Which is also an NEC requirement under 110.3-B
------------------- I take the question to be whether an ordinary furnace can be connected to the wiring system with a cord and plug that plugs into a receptacle.
It does not, IMHO, fit any of the permitted uses for cord connection in 400.7-A.
It is, IMHO, a substitute for fixed wiring, which is prohibited in 400.8.
And the plug, by itself, is prohibited in 400.7-B

It is not changing the way the equipment was intended to be connected and is compliant with 400.7 and .8.

As I wrote, the AHJ can allow it.
A furnace could be wired with a short cord (maybe a foot) to a receptacle, where there is no strain from a long cord on the cap. That could be relatively sensible if you wanted an easy way to connect to a generator.
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Pardon my English and lack of proper jargon. PLease comment on the following: My heating system is ~10 years old, gas-fired, with a 0.75A water circulating pump, damper relay and thermostat, located in the basement of this 83 year-old house.
I want to wire the furnace so I can use a generator and not have to fiddle with the existing wiring every time. I am planning to use a 3 ft cord, gently stapled to the joist, because the area is relatively inaccessible over the boiler. This would make it easier to change the plug from outlet 1 to outlet 2. The cord will be wired into existing junction box (1).
The cord will be alternatively plugged into outlet 1 or 2, which are separate (dual) outlets in the same (new) junction box (2). There will be a continuous ground between outlets 1 and 2, also attached to the metal box.
Outlet 1 will be get power from the Romex cable that now is wired into existing junction box (1) leading to furnace, thermostat etc. It comes from another junction box (3) with 1 of 3 switches that each cut off power to the furnace (don't ask). This switch is the oldest, electrically closest to the breaker panel. There is another switch at the bottom of the basement stairs, and then the newest switch is mounted on the furnace.
Outlet 2 will be wired with a short cord (gently stapled to the same joist) with a plug where it will be plugged into the generator cord, which will only be there during generator usage.
That's the plan ...
Stated differently:
Furnace etc ---> box ----> corded plug either to outlet 1 or outlet 2. Outlet 1 and outlet 2 in 1 metal junction box with continuous ground. Outlet 1 will be wired by romex cable into the existing wiring, i.e. directly into the breaker, nothing else on that breaker. Outlet 2 will be wired to a cord and plug, ready to be plugged into the cord from the generator. There will not be neutral or hot wires connecting outlet 1 to outlet 2. The corded plugs will be from heavy duty window air conditioner cords.
--
Best regards
Han
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If you are doing this with a single duplex receptacle, don't forget to break the tabs off between both terminal screws.
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snipped-for-privacy@aol.com wrote in

I had been thinking about that. Would likely make things easier with the grounding. For the moment I am planning on using 2 separate duplex receptacles (that was the term I was looking for ...). That gives an extra outlet each ...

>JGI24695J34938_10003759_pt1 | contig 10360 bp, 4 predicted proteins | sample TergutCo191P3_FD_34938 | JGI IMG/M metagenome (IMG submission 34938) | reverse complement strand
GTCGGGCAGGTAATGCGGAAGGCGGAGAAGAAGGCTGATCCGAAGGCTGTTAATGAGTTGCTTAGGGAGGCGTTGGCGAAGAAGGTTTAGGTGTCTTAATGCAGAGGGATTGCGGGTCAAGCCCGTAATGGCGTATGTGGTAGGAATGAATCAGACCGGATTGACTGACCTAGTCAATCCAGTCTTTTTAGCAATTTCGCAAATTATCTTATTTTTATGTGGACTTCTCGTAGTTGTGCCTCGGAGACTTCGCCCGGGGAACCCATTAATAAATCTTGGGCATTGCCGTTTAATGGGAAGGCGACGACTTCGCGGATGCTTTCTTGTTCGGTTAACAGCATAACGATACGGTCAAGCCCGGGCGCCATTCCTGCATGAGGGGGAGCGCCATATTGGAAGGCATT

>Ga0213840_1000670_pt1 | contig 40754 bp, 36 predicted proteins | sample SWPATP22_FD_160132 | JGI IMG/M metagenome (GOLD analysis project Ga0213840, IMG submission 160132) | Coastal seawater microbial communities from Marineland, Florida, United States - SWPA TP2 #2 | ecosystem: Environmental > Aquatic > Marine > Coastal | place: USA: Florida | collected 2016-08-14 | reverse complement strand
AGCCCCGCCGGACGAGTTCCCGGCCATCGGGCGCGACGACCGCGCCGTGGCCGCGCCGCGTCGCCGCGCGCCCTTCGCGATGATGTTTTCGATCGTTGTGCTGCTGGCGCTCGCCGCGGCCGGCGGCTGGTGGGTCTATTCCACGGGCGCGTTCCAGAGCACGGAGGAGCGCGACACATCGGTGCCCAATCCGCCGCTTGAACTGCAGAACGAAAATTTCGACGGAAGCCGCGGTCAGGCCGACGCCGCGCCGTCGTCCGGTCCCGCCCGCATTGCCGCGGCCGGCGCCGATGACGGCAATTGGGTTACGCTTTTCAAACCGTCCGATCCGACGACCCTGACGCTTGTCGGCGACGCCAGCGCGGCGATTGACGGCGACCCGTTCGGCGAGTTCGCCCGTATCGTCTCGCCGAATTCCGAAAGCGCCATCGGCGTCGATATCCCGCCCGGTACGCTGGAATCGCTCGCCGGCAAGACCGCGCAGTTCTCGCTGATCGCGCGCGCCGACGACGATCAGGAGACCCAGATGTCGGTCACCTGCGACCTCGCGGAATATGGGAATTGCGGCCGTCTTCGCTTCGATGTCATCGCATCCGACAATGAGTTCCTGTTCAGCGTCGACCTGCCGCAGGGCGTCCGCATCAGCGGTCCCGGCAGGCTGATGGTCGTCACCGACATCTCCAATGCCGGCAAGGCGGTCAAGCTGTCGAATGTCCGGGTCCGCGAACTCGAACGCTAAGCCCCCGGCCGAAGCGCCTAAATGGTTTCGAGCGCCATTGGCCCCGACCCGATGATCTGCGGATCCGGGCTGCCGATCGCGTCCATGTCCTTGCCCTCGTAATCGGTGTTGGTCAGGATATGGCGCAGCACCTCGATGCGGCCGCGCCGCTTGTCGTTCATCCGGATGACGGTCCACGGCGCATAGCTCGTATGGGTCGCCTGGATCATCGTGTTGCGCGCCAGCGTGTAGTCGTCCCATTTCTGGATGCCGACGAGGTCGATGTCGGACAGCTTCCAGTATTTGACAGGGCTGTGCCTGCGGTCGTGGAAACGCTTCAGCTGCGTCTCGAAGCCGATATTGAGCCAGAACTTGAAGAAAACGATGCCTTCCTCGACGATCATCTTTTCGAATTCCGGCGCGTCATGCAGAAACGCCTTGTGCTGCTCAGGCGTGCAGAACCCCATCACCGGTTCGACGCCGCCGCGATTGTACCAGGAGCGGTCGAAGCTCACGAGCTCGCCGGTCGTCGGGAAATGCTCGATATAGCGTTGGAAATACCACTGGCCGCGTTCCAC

--
Best regards
Han
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wrote:

(A)(6)"Connection of utilization equipment to facilitate frequent interchange".
Since neither "frequent" nor "interchange" are defined it is a "hold your nose" legal loophole.
A waste disposal is also a fixed in place appliance and we have no problem with them being C&P with similar sized motor loads.

See above.

(B) Attachment Plugs. Where used as permitted in 400.7(A)(3), (A)(6), and (A)(8), each flexible cord shall be equipped with an attachment plug and shall be energized from a receptacle outlet.
How is that? it is intended to be plugged into a receptacle.

It is still a violation of the listing and after you knock down the 400.7 problem, that is what you are left with.

Which is pretty much what we have been talking about.
Don't get me wrong, I can argue your side just as well ... but not to a homeowner who is freezing his balls off and worrying about his pipes.
This can be done safely and that is my biggest concern.
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On Nov 10, 1:47am, snipped-for-privacy@aol.com wrote:

Han is located in NJ. I have never seen a cord and plug connected furnace in NJ, where code enforcement tends to be stricter than in many other parts of the country. Not saying they don't exist. Just that if he wants it to be code compliant, he should ask the local inspector.
For me, this re-wiring of individual appliances, in most cases, doesn't make sense. You can do minimal and easy re-wiring once, at the panel, and then power whatever you want in the whole house. You do that with a lockout device on the panel, ie Interlockit kit or new panel cover, plus a new double pole breaker connected to an inlet. Code compliant and when power fails, you just run one extension cord from the generator to the inlet. It's the safe, legal way of doing what many people already do, ie backfeeding via a dryer outlet, etc.